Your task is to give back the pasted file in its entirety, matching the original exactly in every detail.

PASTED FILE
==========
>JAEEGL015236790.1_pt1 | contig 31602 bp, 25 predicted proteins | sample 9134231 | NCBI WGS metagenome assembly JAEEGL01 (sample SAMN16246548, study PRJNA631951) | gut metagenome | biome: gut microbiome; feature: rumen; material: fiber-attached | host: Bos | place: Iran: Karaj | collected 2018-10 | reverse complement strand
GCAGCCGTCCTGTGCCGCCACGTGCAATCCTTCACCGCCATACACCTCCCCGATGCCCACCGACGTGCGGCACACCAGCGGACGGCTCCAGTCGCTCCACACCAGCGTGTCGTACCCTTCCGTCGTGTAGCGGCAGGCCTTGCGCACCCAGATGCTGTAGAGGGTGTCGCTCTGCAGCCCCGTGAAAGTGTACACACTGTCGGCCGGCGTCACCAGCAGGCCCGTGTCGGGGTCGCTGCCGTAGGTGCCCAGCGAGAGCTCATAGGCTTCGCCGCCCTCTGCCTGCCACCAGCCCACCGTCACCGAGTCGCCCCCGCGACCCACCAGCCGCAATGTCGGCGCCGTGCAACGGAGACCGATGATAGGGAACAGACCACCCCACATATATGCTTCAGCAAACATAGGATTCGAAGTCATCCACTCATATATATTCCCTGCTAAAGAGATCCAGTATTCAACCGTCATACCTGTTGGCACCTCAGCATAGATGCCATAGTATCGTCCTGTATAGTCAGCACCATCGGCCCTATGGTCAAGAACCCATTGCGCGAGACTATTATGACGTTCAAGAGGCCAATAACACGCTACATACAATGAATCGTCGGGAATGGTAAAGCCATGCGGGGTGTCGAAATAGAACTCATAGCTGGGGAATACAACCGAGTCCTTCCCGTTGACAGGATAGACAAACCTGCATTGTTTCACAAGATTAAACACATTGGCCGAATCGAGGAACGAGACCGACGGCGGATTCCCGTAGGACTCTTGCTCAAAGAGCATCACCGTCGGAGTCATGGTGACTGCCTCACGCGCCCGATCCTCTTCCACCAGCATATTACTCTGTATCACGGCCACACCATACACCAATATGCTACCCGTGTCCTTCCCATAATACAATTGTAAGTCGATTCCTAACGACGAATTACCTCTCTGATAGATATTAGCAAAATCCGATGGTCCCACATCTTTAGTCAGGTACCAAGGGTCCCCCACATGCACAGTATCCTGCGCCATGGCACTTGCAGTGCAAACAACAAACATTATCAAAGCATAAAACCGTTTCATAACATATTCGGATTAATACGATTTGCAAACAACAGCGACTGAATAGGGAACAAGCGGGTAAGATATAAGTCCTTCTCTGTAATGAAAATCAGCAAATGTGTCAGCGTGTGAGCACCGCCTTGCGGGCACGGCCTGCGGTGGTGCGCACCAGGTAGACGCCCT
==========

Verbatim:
>JAEEGL015236790.1_pt1 | contig 31602 bp, 25 predicted proteins | sample 9134231 | NCBI WGS metagenome assembly JAEEGL01 (sample SAMN16246548, study PRJNA631951) | gut metagenome | biome: gut microbiome; feature: rumen; material: fiber-attached | host: Bos | place: Iran: Karaj | collected 2018-10 | reverse complement strand
GCAGCCGTCCTGTGCCGCCACGTGCAATCCTTCACCGCCATACACCTCCCCGATGCCCACCGACGTGCGGCACACCAGCGGACGGCTCCAGTCGCTCCACACCAGCGTGTCGTACCCTTCCGTCGTGTAGCGGCAGGCCTTGCGCACCCAGATGCTGTAGAGGGTGTCGCTCTGCAGCCCCGTGAAAGTGTACACACTGTCGGCCGGCGTCACCAGCAGGCCCGTGTCGGGGTCGCTGCCGTAGGTGCCCAGCGAGAGCTCATAGGCTTCGCCGCCCTCTGCCTGCCACCAGCCCACCGTCACCGAGTCGCCCCCGCGACCCACCAGCCGCAATGTCGGCGCCGTGCAACGGAGACCGATGATAGGGAACAGACCACCCCACATATATGCTTCAGCAAACATAGGATTCGAAGTCATCCACTCATATATATTCCCTGCTAAAGAGATCCAGTATTCAACCGTCATACCTGTTGGCACCTCAGCATAGATGCCATAGTATCGTCCTGTATAGTCAGCACCATCGGCCCTATGGTCAAGAACCCATTGCGCGAGACTATTATGACGTTCAAGAGGCCAATAACACGCTACATACAATGAATCGTCGGGAATGGTAAAGCCATGCGGGGTGTCGAAATAGAACTCATAGCTGGGGAATACAACCGAGTCCTTCCCGTTGACAGGATAGACAAACCTGCATTGTTTCACAAGATTAAACACATTGGCCGAATCGAGGAACGAGACCGACGGCGGATTCCCGTAGGACTCTTGCTCAAAGAGCATCACCGTCGGAGTCATGGTGACTGCCTCACGCGCCCGATCCTCTTCCACCAGCATATTACTCTGTATCACGGCCACACCATACACCAATATGCTACCCGTGTCCTTCCCATAATACAATTGTAAGTCGATTCCTAACGACGAATTACCTCTCTGATAGATATTAGCAAAATCCGATGGTCCCACATCTTTAGTCAGGTACCAAGGGTCCCCCACATGCACAGTATCCTGCGCCATGGCACTTGCAGTGCAAACAACAAACATTATCAAAGCATAAAACCGTTTCATAACATATTCGGATTAATACGATTTGCAAACAACAGCGACTGAATAGGGAACAAGCGGGTAAGATATAAGTCCTTCTCTGTAATGAAAATCAGCAAATGTGTCAGCGTGTGAGCACCGCCTTGCGGGCACGGCCTGCGGTGGTGCGCACCAGGTAGACGCCCT